It took until 2000 — fourteen years later — for all 50 states to ratify and observe the holiday.

Your Help Is Needed
With the help of his sister, Jennifer, Andrew initiated a website and online petition, and as of September 2013, Andrew has collected 24,000 signatures.

He needs at least a million to make the holiday — his dream and his brother’s legacy — a reality.

Massachusetts Congressional Representative Michael Capuano has agreed to sponsor the legislation, but requires the petition signatures to move forward.

Andrew wrestles with coming up with a calendar date for the holiday. He knows his older brother Sean would not have wanted to be singled out or have the holiday on the anniversary of his death. September 11 is considered Patriot’s Day, and many civilians also lost their lives on that day. 

Having the holiday during Police Week or Firefighters Week is an option, but which one?

The biggest obstacle is convincing Congress — and cash-strapped city and state governments — to authorize another paid employee holiday. 

That’s where Andrew needs your help.

He needs you to go to www.change.org/firstresponders and sign the online petition. He needs you to write your Congressional representative and senators, as well as your governor, and tell them that you support the establishment of a First Responders Day.

Andrew needs you to help spread the word through your friends, families, unions, associations, community and religious organizations, citizens’ academies, Facebook, Twitter, etc.

Andrew continues to work to publicize the petition and legislation. A machinist for Hendrick Motorsports, Andrew has been interviewed by ESPN and wrote a guest editorial for NASCAR Illustrated magazine.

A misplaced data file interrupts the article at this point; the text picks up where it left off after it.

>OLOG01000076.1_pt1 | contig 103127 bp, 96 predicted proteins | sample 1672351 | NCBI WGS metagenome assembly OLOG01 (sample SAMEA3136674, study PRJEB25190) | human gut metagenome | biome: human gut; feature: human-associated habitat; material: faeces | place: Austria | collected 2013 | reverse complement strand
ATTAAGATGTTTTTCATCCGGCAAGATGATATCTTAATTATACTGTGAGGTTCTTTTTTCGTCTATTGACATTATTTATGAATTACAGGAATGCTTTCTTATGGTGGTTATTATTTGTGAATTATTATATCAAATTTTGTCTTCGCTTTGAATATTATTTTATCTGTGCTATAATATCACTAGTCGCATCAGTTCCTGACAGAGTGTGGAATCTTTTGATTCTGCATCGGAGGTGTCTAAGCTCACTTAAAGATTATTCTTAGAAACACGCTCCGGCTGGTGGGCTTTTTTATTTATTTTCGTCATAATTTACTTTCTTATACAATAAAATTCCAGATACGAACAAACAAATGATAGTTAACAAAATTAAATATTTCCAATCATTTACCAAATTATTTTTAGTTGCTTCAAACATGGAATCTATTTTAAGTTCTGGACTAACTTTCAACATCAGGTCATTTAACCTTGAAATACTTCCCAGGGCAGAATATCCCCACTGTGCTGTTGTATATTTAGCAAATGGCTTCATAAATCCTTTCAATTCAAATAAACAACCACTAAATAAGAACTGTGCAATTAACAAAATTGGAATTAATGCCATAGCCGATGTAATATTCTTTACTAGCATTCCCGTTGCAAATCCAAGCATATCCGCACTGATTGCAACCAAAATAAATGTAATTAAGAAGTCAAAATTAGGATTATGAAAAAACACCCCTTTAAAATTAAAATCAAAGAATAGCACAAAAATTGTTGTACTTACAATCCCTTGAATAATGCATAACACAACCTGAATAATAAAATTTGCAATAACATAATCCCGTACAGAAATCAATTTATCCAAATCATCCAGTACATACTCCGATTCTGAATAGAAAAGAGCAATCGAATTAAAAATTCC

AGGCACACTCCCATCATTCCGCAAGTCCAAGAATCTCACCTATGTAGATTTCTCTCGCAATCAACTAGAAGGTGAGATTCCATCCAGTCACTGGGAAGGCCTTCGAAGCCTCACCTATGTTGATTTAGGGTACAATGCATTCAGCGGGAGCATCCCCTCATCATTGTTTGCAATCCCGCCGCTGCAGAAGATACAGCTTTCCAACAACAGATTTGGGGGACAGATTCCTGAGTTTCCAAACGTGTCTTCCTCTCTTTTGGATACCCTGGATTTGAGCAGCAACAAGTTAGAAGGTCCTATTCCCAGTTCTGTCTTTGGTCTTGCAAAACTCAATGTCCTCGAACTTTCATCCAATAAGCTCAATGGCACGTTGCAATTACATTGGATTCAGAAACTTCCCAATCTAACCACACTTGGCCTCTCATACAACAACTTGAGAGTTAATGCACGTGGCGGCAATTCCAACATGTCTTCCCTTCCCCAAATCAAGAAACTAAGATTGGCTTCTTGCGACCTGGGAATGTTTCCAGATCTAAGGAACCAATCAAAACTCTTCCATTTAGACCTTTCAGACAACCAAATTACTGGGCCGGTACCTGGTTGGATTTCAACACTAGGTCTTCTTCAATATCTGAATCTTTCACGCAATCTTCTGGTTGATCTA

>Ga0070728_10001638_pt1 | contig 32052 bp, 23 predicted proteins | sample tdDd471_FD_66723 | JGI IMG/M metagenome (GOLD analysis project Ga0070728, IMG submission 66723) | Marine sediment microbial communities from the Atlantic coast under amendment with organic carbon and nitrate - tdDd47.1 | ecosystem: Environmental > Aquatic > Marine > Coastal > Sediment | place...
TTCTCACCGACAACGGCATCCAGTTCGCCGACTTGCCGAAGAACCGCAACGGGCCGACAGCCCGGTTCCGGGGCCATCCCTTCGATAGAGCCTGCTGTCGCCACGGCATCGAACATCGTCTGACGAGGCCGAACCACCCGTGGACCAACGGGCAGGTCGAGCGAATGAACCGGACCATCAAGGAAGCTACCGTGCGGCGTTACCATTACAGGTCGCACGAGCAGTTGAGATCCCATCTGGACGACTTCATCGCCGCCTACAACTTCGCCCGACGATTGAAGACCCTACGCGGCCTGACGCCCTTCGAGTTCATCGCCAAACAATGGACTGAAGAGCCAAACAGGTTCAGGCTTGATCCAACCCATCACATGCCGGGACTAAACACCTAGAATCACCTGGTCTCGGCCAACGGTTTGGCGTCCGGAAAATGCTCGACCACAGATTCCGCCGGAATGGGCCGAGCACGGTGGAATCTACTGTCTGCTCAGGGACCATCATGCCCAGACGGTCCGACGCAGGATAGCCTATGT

NASCAR Productions is currently filming a story about Andrew and Sean. The new Fox Sports 1 plans to air the story, but a date has yet to be scheduled.

Andrew hopes to recruit the Hendrick team drivers into lending their celebrity to the cause.

Andrew admits that Sean would not want the day to be about him alone. “Sean held police officers at the highest level. He’d really like this. Honoring all first responders.”

Andrew knows that establishing First Responders Day will be difficult.

Not as difficult as losing his brother in the line of duty. He wants to honor all of you who risk your life so that America can be safe here at home.

Help get the word out. Go online, sign the petition, and pass the word. 


About the author

Barbara A. Schwartz retired after 30 years with NASA in Houston where she worked in Mission Control and Astronaut Training. She is a former reserve officer serving in patrol and investigations. She has been writing about law enforcement officers since 1972 and has been a contributing feature writer for American Police Beat for the past 10 years. Her articles and book reviews have also appeared in Command, The Tactical Edge, Crisis Negotiator Journal, The Badge & Gun, The Harris County Star, The Blues, and The Police News.

Schwartz earned a degree in Aeronautical and Astronautical Engineering from Purdue University with electives in Criminal Justice and Criminology. She helped fund her education by working for the campus police department.

Contact Barbara A. Schwartz